Dec 8th, 2021, 05:55 AM

Smoke, Trash & Butts - Sustainable Factors of Smoking

By Madita Schrott
Photo by Pawel Czerwinski on Unsplash
How the French government is trying to decrease cigarette trash

Whether in the hand of a person or ditched on the pavement, the sight of a cigarette is not a rare one in French streets. Over a third of the population, that is 15 years or older, smokes and as a result, an estimated 23,5 billion cigarette butts are being tossed on the streets every year. Aiming, to lower the environmental impact of littered cigarettes, the French government announced in August it will hold tobacco companies liable for tossed away cigarette butts, under its anti-waste law that was introduced last year. 

A single cigarette releases at least 1,39 grams of CO2, taking up 42 times the size of a cigarette itself in the atmosphere. However, cigarettes can cause even greater harm if they are not disposed of correctly. The toxic chemicals that are released from a smoked cigarette stay behind in the filter, which in turn contaminates the water and soil it comes in contact with. Cigarette filters are generally made of plastic and take a decade to decay. A single cigarette can pollute hundreds of liters of water, in fact, it pollutes enough to kill a fish sharing a one-liter jar with it. On top of that, fish often die of poisoning because they mistake cigarette butts with food. This is not surprising, seeing that 40% of improperly disposed cigarettes end up on beaches, in forests, and in natural waters. 

In Paris alone, 350 tons of cigarette butts are picked up from the streets yearly. That equals the mass of about 200 medium-sized cars. The French environmental ministry wants the number of thrown-out cigarettes to decrease by 40% within the next six years and is making the cigarette manufacturers responsible for it. The Ecology Minister ​​Barbara Pompili thinks it only makes sense for “manufacturers to pay for the waste produced, rather than our taxes”. The tobacco industry is planning to contribute €80 million annually to keep streets and nature clean from irresponsibly discarded cigarettes. Their main approaches will be installing additional trash cans in cities, handing out portable ashtrays, and launching an educational campaign. “Pollution is major, so the commitments cannot be minor”, another official of the ministry said. 

So, what is the reason for such huge amounts of cigarette waste? Surely, there must be a reason people don't bother to throw away their waste in one of Paris’ 30,000 trash cans? I asked ten AUP smokers about their thoughts: “Because there are many many people that just throw them, even here now, and there's a trashcan right there”, said Eleanora Marcone, 20, who studies International Comparative Politics. We’re standing at the social heart of AUP: the Amex’s terrace, mainly visited by our University’s smokers. Stepped on cigarettes are neighboring our feet, even though the closest trash can is no more than three meters away from us. “You can’t force anyone to throw out their cigarettes or tell them what to do. Even if you tell them, I don’t think it will change much”, noted Bettina Levente. She thinks portable ashtrays “might be our best bet”. Another 19-year-old History, Law and Society major however thinks that it might not be so easy to convince local smokers of the idea: “I feel like smoking is such a big tradition that people are not aware of the environmental effects.” Anthony Coletta, 21, who also majors in ICP agrees that lighting a cigarette is not being second-guessed, explaining smokers as “just being slaves to their immediate desires”, but disagrees that portable ashtrays would help the problem. “I think of that the same way as I think of them putting these scary pictures on the packaging, I don’t think they work. We already have enough things to put in our pockets.” Instead, he thinks people should be educated on the matter.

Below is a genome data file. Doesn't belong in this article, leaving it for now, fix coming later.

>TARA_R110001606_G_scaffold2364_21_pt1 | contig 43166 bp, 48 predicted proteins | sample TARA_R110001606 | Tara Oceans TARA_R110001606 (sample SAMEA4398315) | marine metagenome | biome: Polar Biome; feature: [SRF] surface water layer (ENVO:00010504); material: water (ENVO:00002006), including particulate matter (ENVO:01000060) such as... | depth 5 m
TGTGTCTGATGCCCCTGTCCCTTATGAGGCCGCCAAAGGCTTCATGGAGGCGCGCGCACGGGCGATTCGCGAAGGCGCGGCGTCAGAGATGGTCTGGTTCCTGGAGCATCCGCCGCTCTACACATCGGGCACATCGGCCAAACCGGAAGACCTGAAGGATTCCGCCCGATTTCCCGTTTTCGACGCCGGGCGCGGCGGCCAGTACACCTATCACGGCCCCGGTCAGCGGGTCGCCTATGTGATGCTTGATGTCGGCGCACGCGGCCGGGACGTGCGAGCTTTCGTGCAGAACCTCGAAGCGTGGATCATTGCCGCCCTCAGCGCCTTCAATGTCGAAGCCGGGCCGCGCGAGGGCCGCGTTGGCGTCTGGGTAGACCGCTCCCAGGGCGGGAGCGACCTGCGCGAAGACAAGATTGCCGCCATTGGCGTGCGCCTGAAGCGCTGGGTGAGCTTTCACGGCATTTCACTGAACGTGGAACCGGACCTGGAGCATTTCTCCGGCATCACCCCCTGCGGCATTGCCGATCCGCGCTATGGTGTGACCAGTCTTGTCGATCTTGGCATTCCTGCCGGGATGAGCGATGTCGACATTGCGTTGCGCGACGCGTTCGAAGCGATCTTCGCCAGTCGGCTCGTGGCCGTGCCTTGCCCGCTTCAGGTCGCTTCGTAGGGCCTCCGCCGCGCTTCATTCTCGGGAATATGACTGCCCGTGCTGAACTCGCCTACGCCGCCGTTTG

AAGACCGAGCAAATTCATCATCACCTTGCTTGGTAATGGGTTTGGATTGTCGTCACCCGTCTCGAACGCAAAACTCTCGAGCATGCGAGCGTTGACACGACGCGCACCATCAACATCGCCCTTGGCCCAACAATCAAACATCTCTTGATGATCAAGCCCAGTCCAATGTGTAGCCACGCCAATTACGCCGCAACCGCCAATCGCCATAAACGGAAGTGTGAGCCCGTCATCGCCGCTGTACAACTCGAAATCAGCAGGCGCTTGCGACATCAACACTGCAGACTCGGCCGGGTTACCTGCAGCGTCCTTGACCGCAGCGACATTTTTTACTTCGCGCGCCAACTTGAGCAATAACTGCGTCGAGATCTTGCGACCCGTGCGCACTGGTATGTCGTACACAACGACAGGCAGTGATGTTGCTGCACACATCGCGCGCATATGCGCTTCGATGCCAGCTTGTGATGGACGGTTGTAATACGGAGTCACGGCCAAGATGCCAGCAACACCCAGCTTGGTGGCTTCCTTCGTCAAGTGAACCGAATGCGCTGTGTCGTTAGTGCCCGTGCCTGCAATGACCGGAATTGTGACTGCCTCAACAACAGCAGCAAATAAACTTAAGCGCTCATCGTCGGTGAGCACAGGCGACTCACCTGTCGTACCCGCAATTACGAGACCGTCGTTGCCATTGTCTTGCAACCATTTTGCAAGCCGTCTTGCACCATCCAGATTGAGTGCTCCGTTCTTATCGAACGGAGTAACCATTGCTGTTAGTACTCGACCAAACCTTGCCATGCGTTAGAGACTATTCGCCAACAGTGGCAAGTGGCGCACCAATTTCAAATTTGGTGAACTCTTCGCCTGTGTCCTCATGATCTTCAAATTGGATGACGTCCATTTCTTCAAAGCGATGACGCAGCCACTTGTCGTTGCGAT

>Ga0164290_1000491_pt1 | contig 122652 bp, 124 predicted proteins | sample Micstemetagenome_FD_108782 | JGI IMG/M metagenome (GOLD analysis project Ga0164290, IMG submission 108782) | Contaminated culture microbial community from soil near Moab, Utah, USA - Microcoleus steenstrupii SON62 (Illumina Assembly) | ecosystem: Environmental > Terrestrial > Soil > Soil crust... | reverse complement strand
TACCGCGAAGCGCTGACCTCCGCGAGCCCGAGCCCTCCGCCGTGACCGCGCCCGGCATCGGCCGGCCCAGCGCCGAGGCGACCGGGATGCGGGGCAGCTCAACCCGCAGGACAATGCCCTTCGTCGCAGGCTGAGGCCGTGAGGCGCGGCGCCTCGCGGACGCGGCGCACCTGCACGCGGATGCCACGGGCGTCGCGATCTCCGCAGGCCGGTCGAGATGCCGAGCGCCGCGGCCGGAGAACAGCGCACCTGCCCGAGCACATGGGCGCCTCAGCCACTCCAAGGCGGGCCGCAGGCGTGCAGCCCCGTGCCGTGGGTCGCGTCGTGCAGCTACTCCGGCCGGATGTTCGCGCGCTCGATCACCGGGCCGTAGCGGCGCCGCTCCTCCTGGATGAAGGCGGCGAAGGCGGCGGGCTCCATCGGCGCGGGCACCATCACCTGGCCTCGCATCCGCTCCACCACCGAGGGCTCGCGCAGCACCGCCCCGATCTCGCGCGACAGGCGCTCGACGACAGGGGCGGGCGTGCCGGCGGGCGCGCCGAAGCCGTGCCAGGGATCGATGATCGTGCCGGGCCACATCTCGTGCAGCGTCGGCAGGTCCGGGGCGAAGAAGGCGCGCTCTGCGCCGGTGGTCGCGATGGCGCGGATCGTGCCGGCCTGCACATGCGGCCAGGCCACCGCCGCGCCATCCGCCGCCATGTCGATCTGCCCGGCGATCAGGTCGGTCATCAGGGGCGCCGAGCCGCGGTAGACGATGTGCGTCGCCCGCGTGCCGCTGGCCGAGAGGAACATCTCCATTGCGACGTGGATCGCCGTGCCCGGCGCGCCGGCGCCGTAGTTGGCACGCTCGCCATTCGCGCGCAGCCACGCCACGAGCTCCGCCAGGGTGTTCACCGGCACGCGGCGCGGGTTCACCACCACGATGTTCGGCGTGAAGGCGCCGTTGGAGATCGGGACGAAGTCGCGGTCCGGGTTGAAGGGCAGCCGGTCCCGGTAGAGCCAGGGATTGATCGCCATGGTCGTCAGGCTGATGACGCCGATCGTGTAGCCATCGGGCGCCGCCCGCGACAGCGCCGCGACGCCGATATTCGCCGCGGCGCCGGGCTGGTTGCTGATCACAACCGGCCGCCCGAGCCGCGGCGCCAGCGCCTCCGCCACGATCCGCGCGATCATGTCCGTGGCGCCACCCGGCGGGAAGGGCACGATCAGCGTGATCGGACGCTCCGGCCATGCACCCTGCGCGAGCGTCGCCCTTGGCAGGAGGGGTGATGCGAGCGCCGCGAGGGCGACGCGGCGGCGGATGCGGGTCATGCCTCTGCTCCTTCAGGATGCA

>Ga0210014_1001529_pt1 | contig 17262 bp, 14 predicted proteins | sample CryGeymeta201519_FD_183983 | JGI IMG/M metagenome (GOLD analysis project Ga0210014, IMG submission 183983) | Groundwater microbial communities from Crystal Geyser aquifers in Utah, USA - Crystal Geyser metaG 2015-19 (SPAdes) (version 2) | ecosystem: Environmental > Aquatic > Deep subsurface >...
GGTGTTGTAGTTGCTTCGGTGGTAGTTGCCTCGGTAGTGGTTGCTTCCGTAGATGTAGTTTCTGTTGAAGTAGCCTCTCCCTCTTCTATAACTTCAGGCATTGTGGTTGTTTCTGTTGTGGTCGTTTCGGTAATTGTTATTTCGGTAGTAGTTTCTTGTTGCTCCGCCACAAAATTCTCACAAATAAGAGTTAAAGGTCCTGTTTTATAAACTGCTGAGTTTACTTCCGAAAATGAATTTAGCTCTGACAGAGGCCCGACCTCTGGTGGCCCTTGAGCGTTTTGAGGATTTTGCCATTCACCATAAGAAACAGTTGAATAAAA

“What needs to be done is that they need to enforce this idea in people’s minds that they need to be more conscious of this.” He tries to not throw his butts on the ground, conveniently doesn’t even use filters a lot of the time. “A cigarette butt takes like ten years to decompose. So throwing that on the ground, there’s some guilt that goes with it.” Throwing a cigarette on the ground can be punished with a fine of €68, but this law is rarely being enforced.“I see cops do it all the time”, criticizes 24-year-old Art History major Carlos Madelaire. He thinks additional trash cans, maybe specifically for smokers and at an easy-to-throw level would be a good start “because now they’re not doing anything”.

It’s not the smoking and discarding of cigarettes alone that makes them a threat to the environment, but the industry that produces them. Besides, the waste that comes with it, the cultivation of tobacco plants and paper needed for cigarette production, contribute significantly to deforestation. A cigarette manufacturer approximately uses four miles of paper per hour to roll and package cigarettes and it is estimated that every 300 cigarettes, require the cutting of one tree. 

Out of the ten questioned AUP smokers, only one claimed to never throw his cigarette butts on the ground. While the rest admitted to opting for the ground every once in a while, but only when they could not find a trash can around. They all expressed some form of guilt because of it. The majority did not consider sustainability in their smoking choices but in other aspects of their lives. Smoking being neither a healthy nor environmentally favorable practice, there are ways to indulge in this vice in a bit more sustainable way: research and if preferable switch your tobacco company, use organic papers and biodegradable filters - that way you don’t have to feel bad if you do accidentally miss the trash can.